Pamela White, U.S. Ambassador to Haiti, met with two North Dakotans recently, thanking them for the work they are doing installing power to the island nation.
White recognized power linemen Jody Bruce, Minot, and Josh Hoffman, Carrington, along with several volunteers for their work installing power to rural residences in Haiti as part of a rural electrification project through the National Rural Electric Cooperative Association International Foundation.
Bruce works for Verendrye Electric Cooperative, while Hoffman works for Northern Plains Electric Cooperative. He previously worked for Dakota Valley Electric out of Wahpeton.
Two volunteers from North Dakota assisted in installing power in Haiti recently.
Bruce, Hoffman and the other volunteers are installing power to residences which neighbor an industrial park. When fully functional, the industrial park will have the capacity to employ 30,000 people.
"The ambassador was impressed with our work," Hoffman said. "She was also impressed that we were willing to leave our families to participate in the project. It was nice of her to say those things, but the work we do here is so rewarding that it's worth it."
"I volunteered to truly help people in need," he said. "Going to the orphanage had the biggest impact on me and was one of the more memorable parts of the trip. It's a true honor to be a part of this."
As part of their stay, the volunteers visited 32 children who lived in an orphanage. The orphanage is scheduled to receive electricity in about a month.
Haiti is often listed as one of the poorest countries in the world, according to NRECA International. The unemployment rate is more than 40 percent and 80 percent of the population lives below the poverty line. Only about 13 percent of the people there have regular access to electricity.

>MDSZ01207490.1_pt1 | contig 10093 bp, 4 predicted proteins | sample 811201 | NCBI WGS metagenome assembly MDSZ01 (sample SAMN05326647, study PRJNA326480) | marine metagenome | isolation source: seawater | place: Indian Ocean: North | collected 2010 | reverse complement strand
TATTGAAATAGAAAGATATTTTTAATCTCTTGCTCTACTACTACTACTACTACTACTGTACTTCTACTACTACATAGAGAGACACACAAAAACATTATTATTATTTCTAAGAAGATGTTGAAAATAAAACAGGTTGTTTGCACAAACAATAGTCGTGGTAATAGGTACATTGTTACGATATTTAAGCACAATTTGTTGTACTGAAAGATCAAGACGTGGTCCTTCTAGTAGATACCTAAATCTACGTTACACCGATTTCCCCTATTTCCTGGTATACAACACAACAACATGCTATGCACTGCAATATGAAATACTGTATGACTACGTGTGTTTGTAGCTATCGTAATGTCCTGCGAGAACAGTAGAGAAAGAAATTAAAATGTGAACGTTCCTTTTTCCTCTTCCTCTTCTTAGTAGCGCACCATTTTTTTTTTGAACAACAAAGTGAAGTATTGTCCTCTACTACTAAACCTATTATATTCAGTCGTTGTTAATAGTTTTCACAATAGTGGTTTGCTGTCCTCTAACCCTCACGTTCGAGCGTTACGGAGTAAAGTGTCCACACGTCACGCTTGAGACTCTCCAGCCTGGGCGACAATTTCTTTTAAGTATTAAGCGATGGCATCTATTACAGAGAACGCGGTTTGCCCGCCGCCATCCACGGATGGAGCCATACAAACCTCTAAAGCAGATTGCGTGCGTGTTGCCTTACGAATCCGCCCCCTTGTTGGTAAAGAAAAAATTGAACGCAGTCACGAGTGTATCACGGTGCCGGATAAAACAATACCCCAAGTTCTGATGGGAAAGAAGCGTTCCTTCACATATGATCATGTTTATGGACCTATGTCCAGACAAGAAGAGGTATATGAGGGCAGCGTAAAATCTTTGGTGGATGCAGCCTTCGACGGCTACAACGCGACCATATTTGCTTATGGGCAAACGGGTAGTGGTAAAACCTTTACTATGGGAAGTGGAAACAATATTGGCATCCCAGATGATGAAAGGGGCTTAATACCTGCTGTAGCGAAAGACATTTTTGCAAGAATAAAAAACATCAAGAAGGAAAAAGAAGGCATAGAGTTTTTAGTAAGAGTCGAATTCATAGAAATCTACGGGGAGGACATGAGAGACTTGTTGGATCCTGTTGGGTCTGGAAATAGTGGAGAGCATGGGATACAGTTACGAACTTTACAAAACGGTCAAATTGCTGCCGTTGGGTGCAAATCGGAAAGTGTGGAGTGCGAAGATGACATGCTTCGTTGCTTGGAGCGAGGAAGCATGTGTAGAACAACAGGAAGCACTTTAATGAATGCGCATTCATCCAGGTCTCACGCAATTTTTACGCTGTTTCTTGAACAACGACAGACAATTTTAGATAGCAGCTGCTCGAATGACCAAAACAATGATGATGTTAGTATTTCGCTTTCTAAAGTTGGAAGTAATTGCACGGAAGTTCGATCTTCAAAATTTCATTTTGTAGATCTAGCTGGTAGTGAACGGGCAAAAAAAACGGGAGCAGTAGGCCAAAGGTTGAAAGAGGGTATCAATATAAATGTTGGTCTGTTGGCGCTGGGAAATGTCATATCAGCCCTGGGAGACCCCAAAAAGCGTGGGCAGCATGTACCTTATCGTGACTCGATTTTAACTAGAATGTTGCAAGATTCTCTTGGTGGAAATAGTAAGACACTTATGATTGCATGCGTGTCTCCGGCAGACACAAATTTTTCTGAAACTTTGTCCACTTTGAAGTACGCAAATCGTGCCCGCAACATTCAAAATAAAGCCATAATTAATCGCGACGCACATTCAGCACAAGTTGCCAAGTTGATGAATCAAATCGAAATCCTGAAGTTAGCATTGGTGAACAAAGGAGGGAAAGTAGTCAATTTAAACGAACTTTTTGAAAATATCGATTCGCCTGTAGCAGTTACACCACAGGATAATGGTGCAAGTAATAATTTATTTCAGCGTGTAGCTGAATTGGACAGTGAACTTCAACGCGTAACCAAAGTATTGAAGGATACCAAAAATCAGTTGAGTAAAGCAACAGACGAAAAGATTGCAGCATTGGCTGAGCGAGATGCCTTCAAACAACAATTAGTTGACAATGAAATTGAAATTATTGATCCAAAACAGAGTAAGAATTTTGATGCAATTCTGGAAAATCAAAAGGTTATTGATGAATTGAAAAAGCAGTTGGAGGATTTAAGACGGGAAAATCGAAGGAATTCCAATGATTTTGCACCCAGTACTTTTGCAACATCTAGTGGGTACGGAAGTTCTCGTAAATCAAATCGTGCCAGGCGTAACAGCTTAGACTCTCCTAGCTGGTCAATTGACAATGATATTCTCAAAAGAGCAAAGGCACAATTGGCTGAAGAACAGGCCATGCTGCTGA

"The conditions the linemen are working in are pretty primitive - electricity only in the evenings, no bathrooms or running water," said Jay Jacobson, general manager of Northern Plains and Dakota Valley Electric Cooperatives. "These guys and their families are making a big sacrifice, but what a difference it will make to the people of Haiti."
During the two-week mission, Bruce and Hoffman are installing the poles and wire to bring power into the people's homes. To date, more than 1,500 consumers have been connected to the electrical system. That means some homes now have TV antennas. And other residents have opened their own small businesses like Internet cafes and water treatment plants, according to the U.S. Agency for International Development.
"Electricity is a critical element in improving the quality of life," said Bruce Carlson, general manager of Verendrye Electric. "It's crucial to providing healthcare, education, clean water and other vital services."
Bruce and Hoffman are two of the only linemen in the state to ever partake in such a project. This is the second trip for Hoffman, who traveled to Haiti in 2012 for a similar project.
"We're really proud to see this boots-on-the-ground leadership out of North Dakota. Seeing the photos and hearing of how grateful the people are is just heartwarming," said Dennis Hill, general manager of the North Dakota Association of Rural Electric Cooperatives.